DP-FAIR: A Simple Model for Understanding Optimal Multiprocessor Scheduling

Members: Greg Levin, Caitlin Sadowski, Ian Pye, Scott Brandt (with Shelby Funk)

We consider the problem of optimal real-time scheduling of periodic and sporadic tasks for identical multiprocessors. A number of recent papers have used the notions of fluid scheduling and deadline partitioning to guarantee optimality and improve performance. Prior work has been theoretically challenging and algorithmically complex. With this project, we have developed a unifying theory with the DP-FAIR scheduling policy to clarify the problem of optimal scheduling. We have also devised a simple scheduling algorithm, DP-WRAP, which serves as a least common ancestor to more complex recent algorithms. We are now working to extend the DP-FAIR scheduling theory to broader problem domains, and to refine DP-WRAP to improve its performance.

SNS: A Simple Model for Understanding Optimal Hard Real-Time Multiprocessor Scheduling, Greg Levin, Caitlin Sadowski, Ian Pye, Scott Brandt. UCSC Tech Report. (This is the preliminary version of the work that would eventually be published, in collaboration with Shelby Funk, as DP-FAIR.  It contains a section on Scheduling Duality and an extended survey of other work in the field.)

RUN: Optimal Multiprocessor Real-Time Scheduling via Reduction to Uniprocessor

Members: Greg Levin, Scott Brandt (with Paul Regnier, George Lima, Ernesto Massa)

Existing optimal multiprocessor real-time schedulers incur significant overhead for preemptions and migrations. We present RUN, a new approach to optimal scheduling which reduces the multiprocessor problem to a series of uniprocessor problems. RUN is observed to have no more than three preemptions per job, reduces to Partitioned EDF whenever a proper partitioning is found, and significantly outperforms existing optimal algorithms.

Buffer Performance Management

RAD-Flows: Buffer Management for Predictable Communication

Members: Roberto Pineiro, Scott Brandt, Carlos Maltzahn, Kleoni Ioannidou

Real-time systems and applications are becoming increasingly complex and often comprise multiple communicating tasks.  The management of the individual tasks is well-understood, but the interaction of communicating tasks with different timing characteristics is less well-understood.  We address several representative inter-task communication flows via reserved memory buffers (possibly interconnected via a real-time network) and present RAD-Flows, a model for managing these interactions. We provide proofs and simulation results demonstrating the correctness and effectiveness of RAD-Flows, allowing system designers to determine the amount of memory required based upon the characteristics of the interacting tasks and to guarantee real-time operation of the system as a whole.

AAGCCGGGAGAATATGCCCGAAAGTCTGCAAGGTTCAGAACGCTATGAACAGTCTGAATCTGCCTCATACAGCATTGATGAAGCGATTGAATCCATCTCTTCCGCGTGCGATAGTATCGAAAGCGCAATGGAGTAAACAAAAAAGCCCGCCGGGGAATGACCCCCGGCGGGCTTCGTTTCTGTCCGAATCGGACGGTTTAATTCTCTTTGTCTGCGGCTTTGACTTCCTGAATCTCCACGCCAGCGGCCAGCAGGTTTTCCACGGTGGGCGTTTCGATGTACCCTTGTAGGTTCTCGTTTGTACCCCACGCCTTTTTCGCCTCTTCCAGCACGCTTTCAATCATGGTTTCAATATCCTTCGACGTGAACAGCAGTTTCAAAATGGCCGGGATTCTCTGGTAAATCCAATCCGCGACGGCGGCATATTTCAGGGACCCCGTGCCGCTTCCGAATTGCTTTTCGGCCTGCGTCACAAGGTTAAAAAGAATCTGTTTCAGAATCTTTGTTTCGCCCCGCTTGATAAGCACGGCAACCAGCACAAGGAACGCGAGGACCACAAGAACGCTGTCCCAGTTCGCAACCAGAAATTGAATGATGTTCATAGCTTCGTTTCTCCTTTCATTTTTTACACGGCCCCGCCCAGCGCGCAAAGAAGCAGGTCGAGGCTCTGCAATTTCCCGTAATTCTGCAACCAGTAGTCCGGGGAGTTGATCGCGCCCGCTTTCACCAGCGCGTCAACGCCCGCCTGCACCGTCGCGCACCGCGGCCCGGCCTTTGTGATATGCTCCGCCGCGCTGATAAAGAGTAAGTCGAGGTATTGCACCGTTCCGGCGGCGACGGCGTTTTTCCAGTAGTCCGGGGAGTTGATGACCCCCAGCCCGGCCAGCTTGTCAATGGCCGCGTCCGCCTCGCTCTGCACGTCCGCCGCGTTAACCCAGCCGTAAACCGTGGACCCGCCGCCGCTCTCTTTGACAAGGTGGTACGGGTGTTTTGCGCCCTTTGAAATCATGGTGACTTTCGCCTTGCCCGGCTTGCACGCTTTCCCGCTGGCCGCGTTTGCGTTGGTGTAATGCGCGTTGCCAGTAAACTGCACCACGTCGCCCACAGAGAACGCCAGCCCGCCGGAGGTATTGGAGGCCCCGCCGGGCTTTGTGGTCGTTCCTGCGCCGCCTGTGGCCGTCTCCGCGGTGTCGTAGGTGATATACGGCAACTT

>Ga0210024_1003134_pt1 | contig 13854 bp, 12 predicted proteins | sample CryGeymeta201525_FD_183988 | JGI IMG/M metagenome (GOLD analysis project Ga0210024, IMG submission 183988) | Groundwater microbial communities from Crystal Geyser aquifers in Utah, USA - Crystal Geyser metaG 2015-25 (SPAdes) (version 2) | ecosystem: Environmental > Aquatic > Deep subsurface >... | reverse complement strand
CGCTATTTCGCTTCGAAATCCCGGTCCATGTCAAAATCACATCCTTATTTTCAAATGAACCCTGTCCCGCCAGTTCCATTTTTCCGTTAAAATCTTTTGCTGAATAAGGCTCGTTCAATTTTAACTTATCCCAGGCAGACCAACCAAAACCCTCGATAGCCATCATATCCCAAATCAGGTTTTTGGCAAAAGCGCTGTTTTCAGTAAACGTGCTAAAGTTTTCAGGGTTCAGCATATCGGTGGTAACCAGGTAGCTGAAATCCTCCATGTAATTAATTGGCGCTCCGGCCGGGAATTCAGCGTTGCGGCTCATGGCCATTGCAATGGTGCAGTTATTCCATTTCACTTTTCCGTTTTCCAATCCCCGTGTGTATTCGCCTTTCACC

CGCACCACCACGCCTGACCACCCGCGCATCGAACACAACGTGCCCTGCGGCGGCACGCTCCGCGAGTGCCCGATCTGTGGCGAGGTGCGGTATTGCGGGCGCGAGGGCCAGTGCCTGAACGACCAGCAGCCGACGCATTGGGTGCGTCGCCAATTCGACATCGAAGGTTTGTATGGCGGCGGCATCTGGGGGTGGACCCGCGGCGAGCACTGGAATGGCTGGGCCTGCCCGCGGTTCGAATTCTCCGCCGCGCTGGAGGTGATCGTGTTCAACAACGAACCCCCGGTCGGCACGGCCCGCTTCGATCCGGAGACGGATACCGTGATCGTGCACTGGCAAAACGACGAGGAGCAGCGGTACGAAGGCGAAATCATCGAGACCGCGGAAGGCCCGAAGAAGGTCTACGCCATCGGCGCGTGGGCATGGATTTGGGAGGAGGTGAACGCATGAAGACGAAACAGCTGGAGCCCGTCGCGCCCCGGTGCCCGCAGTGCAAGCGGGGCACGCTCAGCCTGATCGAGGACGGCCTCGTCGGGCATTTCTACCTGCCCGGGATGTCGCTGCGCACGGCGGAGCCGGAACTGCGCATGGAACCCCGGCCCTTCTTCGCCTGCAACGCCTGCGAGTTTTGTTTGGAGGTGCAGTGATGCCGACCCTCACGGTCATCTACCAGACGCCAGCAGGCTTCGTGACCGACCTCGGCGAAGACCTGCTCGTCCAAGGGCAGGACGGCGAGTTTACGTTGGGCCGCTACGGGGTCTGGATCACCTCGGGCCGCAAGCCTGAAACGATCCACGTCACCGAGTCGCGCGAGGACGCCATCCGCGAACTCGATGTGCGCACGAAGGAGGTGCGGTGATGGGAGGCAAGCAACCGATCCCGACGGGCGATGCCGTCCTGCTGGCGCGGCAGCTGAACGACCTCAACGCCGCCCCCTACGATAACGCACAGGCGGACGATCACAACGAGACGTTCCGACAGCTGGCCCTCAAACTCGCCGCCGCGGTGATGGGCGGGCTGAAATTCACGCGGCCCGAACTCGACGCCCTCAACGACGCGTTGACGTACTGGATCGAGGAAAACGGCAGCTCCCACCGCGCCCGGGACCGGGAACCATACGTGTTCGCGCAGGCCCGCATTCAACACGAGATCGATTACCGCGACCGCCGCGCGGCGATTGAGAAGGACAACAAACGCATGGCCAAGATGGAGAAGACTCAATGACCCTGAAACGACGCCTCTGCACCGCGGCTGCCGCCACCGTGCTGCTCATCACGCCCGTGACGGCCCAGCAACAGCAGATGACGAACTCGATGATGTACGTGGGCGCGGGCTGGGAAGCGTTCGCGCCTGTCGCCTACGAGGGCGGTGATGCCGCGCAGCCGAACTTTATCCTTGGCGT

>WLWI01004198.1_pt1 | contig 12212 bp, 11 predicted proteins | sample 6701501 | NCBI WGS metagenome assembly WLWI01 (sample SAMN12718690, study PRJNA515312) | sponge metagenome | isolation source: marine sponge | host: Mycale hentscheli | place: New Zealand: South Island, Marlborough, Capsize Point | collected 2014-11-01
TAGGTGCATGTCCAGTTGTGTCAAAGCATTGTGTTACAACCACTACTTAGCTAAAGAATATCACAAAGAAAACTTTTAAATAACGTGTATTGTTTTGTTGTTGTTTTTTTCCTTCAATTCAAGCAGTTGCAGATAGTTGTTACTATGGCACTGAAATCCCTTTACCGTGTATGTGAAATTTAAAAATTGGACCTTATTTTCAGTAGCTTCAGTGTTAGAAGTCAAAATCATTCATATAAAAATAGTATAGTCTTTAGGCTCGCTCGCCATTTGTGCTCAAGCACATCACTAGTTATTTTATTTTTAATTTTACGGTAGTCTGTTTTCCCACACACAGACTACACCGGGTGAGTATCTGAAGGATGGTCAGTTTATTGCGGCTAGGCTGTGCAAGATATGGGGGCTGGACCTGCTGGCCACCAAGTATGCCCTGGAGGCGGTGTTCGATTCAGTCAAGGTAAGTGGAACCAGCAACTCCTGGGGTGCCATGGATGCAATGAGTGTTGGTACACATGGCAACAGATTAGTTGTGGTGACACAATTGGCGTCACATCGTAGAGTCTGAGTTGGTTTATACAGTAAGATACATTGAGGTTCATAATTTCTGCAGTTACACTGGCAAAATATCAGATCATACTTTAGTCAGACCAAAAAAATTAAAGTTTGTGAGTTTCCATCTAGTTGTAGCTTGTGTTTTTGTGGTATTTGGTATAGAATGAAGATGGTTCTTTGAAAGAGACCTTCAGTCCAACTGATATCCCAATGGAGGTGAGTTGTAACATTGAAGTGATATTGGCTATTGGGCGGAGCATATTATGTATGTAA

Disk Performance Management

Fahrrad: Efficient Performance Guarantees on Storage Devices

Members: Dimitris Skourtis, Scott Brandt, Carlos Maltzahn, Kleoni Ioannidou

Alumni: Tim Kaldewey, Anna Povzner

Guaranteed I/O performance is needed for a variety of applications ranging from real-time data collection to desktop multimedia to large-scale scientific simulations. Reservations on throughput, the standard measure of disk performance, fail to effectively manage disk performance due to the orders of magnitude difference between best-, average-, and worst-case response times, allowing reservation of less than 0.01% of the achievable bandwidth. We show that by reserving disk resources in terms of utilization it is possible to create a disk scheduler that supports reservation of nearly 100% of the disk resources, provides arbitrarily hard or soft guarantees depending upon application needs, and yields efficiency as good or better than best-effort disk schedulers tuned for performance. We present the architecture of our scheduler, prove the correctness of its algorithms, and provide results demonstrating its effectiveness.


Virtualizing Disk Performance

T. Kaldewey, Wong, T., Golding, R., Povzner, A., Brandt, S., and Maltzahn, C., Virtualizing Disk Performance, in RTAS '08: Proceedings of the 2008 IEEE Real-Time and Embedded Technology and Applications Symposium, Washington, DC, USA, 2008, pp. 319–330.